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Leggy cranes returning to southern Colorado

March 5, 2018 Updated: March 5, 2018 at 10:07 am
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Hundreds of Sandhill Cranes have started arriving in the San Luis Valley of Colorado. . The greatest numbers can be seen in mid-March at the Monte Vista National Wildlife Refuge. Every year, the town of Monte Vista pays homage to their migratory guests with the Monte Vista Crane Festival. This year the festival will be March 9-11. Approximately 23,000 - 27,000 Sandhill Cranes migrate biannually (peak Mid-March and Mid-October) through the San Luis Valley. (Photo by Jerilee Bennett, The Gazette)

Southern Coloradans have a regional opportunity every year that few in the world can claim.

With its bubbling waters, soaring dunes and dazzling peaks, the mystique of the San Luis Valley becomes complete when its winged migrants arrive. Sandhill cranes flock en masse to the valley, followed by admiring birders from near and far.

The birders mark their calendars for the three-day Monte Vista Crane Festival, which starts Friday.

"I just see a lot of awestruck people all the time. They're amazed at how many birds they're looking at," says Suzanne Beauchaine, manager of the Monte Vista National Wildlife Refuge, the favorite home for about 20,000 cranes between their winter stay on the southern plains and nesting grounds across Yellowstone National Park.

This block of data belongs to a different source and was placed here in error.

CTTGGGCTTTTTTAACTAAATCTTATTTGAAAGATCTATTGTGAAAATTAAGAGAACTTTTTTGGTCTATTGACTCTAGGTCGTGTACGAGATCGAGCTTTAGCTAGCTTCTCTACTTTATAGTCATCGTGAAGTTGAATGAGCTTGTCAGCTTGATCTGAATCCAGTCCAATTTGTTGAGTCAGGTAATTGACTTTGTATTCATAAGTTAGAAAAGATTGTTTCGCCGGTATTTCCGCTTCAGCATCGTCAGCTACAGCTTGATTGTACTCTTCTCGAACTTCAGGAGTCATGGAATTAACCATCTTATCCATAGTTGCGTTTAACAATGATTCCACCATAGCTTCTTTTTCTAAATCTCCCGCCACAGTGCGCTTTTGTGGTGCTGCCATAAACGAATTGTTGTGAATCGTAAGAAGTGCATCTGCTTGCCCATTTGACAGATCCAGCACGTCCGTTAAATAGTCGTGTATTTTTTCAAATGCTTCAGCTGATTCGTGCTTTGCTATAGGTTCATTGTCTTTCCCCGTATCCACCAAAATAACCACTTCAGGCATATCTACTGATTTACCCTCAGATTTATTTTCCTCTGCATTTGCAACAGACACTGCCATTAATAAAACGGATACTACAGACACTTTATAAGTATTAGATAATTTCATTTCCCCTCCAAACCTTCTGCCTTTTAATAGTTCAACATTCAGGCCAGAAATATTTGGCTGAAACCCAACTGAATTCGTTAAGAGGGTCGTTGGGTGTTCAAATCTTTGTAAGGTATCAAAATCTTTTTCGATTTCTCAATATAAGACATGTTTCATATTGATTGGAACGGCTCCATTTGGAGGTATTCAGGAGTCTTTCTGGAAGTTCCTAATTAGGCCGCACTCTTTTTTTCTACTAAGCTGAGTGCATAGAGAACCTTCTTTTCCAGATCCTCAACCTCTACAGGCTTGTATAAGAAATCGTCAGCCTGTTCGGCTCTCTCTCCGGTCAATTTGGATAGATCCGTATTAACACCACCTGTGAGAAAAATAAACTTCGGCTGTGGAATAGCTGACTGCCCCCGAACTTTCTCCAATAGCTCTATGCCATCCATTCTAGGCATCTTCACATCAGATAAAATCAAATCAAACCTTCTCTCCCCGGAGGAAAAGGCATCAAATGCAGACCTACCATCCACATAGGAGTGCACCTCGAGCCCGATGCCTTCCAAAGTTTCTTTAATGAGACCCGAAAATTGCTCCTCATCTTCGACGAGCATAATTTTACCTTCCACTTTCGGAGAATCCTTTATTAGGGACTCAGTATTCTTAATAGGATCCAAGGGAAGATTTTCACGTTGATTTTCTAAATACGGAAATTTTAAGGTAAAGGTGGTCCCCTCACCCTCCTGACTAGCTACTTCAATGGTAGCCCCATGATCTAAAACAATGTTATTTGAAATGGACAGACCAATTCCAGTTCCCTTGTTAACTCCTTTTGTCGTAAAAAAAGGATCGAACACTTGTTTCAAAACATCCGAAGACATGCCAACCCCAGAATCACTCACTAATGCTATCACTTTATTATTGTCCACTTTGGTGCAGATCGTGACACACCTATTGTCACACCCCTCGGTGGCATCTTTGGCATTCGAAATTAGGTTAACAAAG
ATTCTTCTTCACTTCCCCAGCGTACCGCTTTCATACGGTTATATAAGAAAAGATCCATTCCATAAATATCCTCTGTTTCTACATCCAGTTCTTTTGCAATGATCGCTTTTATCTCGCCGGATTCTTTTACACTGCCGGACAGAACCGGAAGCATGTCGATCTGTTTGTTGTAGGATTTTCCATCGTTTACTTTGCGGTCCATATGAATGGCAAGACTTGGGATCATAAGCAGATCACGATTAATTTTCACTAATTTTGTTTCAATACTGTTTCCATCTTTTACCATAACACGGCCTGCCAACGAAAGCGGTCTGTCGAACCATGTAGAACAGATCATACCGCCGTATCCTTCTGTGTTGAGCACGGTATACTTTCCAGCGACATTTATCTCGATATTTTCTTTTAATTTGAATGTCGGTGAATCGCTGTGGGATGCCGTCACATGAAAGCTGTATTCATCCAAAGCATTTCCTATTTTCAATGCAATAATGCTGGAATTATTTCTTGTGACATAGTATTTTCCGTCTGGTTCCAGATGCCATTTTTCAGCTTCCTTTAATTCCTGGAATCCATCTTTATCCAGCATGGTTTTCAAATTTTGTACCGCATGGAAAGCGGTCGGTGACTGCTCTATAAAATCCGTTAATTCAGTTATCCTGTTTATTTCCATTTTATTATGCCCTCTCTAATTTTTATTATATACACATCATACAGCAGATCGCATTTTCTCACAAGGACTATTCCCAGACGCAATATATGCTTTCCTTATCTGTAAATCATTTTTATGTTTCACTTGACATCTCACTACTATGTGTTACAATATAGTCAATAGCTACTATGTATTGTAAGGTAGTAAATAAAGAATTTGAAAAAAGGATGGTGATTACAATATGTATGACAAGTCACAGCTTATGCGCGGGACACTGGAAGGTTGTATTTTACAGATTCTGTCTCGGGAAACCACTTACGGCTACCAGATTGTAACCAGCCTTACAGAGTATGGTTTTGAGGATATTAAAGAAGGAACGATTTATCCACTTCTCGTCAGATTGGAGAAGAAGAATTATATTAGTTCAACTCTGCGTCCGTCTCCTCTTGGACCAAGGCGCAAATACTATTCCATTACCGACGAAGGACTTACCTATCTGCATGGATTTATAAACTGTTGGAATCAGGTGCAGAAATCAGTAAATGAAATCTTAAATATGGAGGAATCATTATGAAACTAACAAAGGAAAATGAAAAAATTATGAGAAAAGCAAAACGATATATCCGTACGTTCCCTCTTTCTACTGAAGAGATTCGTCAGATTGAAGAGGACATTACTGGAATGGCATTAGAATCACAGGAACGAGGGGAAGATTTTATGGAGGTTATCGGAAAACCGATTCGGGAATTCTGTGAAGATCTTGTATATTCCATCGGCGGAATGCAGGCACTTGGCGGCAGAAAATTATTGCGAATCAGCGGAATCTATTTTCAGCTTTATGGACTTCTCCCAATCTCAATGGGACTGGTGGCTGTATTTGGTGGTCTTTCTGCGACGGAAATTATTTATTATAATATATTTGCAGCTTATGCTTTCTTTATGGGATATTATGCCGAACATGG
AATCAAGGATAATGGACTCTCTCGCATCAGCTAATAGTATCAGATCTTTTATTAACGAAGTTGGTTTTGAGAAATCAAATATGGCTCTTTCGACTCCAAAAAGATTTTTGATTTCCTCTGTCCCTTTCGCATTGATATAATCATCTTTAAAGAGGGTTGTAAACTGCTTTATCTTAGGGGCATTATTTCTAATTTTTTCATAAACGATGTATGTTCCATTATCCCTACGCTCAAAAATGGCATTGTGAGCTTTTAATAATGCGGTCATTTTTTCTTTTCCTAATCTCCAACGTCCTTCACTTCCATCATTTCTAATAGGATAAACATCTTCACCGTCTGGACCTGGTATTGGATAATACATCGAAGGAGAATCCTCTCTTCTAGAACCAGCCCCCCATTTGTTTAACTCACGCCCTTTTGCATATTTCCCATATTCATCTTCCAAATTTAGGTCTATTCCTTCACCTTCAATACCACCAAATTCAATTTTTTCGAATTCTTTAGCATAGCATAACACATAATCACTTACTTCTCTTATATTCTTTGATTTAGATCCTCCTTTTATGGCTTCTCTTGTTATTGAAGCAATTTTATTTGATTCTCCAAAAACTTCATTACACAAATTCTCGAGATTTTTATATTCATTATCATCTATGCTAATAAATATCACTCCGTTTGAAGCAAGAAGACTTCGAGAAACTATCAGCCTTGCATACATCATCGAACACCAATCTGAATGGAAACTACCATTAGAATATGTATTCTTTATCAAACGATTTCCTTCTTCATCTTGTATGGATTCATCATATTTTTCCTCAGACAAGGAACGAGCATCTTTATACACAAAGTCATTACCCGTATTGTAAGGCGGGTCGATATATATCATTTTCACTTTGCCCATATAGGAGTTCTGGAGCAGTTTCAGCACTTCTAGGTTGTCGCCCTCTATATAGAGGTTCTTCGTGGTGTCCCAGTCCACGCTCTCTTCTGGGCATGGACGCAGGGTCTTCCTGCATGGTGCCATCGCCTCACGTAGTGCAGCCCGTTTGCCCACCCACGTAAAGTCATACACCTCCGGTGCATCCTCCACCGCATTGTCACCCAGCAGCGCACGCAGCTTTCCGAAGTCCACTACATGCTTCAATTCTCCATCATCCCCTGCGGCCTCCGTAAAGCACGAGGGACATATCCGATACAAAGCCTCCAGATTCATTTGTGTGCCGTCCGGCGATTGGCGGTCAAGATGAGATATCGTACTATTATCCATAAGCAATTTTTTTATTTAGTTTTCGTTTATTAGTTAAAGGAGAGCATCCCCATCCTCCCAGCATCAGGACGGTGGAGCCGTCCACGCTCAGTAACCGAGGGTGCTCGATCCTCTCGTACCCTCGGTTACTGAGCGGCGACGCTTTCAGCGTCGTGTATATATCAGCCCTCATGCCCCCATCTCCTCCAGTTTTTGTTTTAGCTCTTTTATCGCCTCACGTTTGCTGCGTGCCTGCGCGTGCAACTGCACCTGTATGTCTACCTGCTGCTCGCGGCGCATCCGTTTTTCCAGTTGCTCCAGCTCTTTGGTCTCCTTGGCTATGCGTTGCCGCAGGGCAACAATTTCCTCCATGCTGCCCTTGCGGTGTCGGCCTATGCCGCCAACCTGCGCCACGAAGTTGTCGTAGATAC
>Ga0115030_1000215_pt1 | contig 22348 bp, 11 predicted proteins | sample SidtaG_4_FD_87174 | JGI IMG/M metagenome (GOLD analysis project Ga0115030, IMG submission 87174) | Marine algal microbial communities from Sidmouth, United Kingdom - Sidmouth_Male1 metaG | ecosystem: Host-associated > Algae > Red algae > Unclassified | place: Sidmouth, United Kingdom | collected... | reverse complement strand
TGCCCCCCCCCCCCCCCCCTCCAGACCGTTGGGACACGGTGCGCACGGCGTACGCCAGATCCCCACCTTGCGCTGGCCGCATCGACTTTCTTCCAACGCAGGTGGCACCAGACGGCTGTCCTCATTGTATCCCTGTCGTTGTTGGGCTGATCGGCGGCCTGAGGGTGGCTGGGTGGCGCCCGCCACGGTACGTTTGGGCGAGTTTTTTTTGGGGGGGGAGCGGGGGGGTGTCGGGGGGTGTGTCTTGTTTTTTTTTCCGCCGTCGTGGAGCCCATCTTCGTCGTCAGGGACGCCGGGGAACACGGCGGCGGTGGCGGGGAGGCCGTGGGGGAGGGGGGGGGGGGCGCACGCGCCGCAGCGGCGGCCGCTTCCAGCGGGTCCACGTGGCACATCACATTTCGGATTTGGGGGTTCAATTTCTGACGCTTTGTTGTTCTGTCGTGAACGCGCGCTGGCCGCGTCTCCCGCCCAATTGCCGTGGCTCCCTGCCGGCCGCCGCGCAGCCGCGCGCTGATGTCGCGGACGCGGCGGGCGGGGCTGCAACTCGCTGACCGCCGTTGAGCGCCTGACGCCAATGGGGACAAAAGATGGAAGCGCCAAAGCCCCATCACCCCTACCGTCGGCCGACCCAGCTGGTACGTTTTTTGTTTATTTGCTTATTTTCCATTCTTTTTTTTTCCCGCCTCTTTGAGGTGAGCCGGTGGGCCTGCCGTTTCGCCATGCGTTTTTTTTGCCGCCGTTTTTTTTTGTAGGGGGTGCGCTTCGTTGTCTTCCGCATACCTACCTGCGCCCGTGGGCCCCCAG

From the Ski Hi Building, at 2389 Sherman Ave., Beauchaine and staff will lead tours to the refuge starting at 7 a.m. and 4 p.m. Friday and Saturday. Anyone can drive themselves through the 14,800-acre wetland, specially prepared by farmers who lay barley for the birds, which typically linger into April.

The refuge's pulloffs are expected to be packed with some of the estimated 2,000 binocular-wielding, camera-equipped people at the 35th annual festival.

"For some reason, the cranes, whether it's their size or the way they sound, they really strike something more in people," Beauchaine says. "For me, it's the prehistoric-ness."

Known to predate mankind, the creatures are believed to have been frequenting the San Luis Valley for thousands of years, sending their indescribable calls to the Sangre de Cristos. Those snowcapped mountains serve as the backdrop of a picturesque scene: the white-gray cranes in majestic flight.

A weekend arts and crafts fair will celebrate their ancient aesthetics, red heads and black-tipped wings, some spanning 7 feet.

Also, "there'll be lots of dancing," Beauchaine says. That's another quirk of the cranes in search of their lifelong mates. They'll bow and bounce on their long legs, flinging up twigs and grass to impress the other during a song.

On her tour buses every year, Beauchaine says a third of the riders are from the Front Range, having never viewed the birds. "They've been missing an amazing wildlife spectacle pretty much in their backyard."

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Contact Seth Boster: 636-0332

Twitter: @SethBoster­­

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